At the same time as the water continues to flow, the Water Authority is overseeing the treatment of sewage and brackish water that is being removed from the riverbed.
Israel has not proactively released water from the Kinneret into the Lower Jordan since establishing the Degania Dam in 1964, according to the authority. Master planning of the Lower Jordan River rehabilitation process from the Israeli side occurs under the leadership of the Lower Jordan River Drainage Authority, in cooperation with the larger Water Authority, the Environmental Protection Ministry, the Israel Nature and Parks Authority, Emek Hama’ayanot Regional Council and Keren Kayemeth LeIsrael-Jewish National Fund.
While Friends of the Earth has praised these efforts on the part of the Israeli government, the organization maintains that Israel should be providing at least 220 million cu.m. of water to the river annually, while Jordan should be responsible for 90 million cu.m. and Syria for 100 million cu.m.
On the Jordanian side of the river, a new sewage treatment plant has recently begun operating, Gidon Bromberg, Israel director for Friends of the Earth Middle East, told The Jerusalem Post on Wednesday. From the Syrian side, Bromberg said that his Jordanian colleagues have informed him they are pumping much less water from the Yarmulk River lately, since so many of the area’s farmers have had to flee during the ongoing civil strife. It remains unclear, however, if the extra flow from the Yarmulk has begun to reach the Jordan River.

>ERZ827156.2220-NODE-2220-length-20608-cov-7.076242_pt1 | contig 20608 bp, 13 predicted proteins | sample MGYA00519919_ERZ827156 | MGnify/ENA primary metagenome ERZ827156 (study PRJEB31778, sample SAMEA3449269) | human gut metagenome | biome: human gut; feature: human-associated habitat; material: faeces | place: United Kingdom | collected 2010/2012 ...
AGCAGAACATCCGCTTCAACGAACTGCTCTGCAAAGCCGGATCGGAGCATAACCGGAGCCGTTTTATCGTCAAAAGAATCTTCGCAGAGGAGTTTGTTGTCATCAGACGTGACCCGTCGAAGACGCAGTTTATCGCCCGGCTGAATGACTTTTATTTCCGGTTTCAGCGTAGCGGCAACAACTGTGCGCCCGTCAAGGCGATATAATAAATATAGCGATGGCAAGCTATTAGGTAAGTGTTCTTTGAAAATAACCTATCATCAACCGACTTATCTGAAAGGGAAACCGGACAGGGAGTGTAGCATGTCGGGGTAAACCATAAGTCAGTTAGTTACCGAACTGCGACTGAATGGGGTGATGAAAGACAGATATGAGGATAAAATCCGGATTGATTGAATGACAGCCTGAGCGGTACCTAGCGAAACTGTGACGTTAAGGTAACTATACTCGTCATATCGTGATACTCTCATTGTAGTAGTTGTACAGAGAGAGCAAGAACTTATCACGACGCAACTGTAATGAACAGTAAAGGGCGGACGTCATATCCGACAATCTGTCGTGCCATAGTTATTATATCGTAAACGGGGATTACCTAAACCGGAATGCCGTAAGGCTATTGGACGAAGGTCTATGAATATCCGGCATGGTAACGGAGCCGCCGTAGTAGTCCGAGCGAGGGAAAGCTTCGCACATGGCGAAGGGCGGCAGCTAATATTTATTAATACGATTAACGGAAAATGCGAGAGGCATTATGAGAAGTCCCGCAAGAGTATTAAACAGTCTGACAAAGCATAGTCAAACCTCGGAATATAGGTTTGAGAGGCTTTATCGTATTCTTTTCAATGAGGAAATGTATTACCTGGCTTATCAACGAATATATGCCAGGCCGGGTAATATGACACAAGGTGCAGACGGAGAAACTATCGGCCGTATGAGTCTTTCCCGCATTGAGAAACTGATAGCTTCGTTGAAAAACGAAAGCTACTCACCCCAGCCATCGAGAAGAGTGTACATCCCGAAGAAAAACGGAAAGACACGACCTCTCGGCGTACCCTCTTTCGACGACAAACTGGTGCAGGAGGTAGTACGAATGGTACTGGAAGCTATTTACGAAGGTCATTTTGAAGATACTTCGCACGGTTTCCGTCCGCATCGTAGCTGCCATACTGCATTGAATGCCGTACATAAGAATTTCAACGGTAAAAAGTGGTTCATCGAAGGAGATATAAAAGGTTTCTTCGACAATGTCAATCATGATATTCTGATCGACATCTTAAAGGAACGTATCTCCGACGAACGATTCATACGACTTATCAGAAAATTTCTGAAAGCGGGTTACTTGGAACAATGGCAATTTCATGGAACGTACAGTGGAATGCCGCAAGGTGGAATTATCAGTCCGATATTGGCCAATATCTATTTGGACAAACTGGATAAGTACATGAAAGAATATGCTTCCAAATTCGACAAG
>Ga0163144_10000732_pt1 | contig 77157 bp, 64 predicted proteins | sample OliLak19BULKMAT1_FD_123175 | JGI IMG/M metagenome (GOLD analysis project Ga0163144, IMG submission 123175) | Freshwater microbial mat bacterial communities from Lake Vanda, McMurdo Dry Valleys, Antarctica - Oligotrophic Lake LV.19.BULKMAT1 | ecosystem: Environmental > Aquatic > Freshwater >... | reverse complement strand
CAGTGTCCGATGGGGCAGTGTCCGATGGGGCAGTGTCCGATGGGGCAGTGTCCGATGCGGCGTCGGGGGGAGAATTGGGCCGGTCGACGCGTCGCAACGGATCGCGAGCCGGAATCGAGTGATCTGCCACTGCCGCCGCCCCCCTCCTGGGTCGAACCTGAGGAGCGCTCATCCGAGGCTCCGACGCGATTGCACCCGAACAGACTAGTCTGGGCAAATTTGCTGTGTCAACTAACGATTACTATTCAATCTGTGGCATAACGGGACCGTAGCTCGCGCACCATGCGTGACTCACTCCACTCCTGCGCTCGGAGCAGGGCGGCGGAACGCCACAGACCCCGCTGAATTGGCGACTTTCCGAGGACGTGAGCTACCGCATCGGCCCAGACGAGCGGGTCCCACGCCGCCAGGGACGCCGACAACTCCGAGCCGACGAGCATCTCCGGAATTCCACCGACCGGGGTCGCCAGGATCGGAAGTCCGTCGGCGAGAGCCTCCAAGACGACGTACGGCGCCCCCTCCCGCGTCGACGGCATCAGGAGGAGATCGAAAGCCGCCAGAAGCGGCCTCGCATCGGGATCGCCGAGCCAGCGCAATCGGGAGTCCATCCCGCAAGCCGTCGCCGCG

At the Good Water Neighbors conference, Saad Abu Hammour, secretary-general of the Jordan Valley Authority, publicly declared his country’s commitment to the Jordan River’s rehabilitation. This is the third time in the past year that Hammour has spoken at water conventions held in Israel.
A Friends of the Earth study on the regional economic benefits of rehabilitating the Lower Jordan River analyzes how the rehabilitation can put a jumpstart on religious tourism. While the riparian countries of the river all have a range of plans for development and rehabilitation of the river, the December 2012 study argues that “there is little coordination between the three governments.” In addition, the Lower Jordan is under the military control of Israel and Jordan, and thereby allows only limited access to people, the authors argue.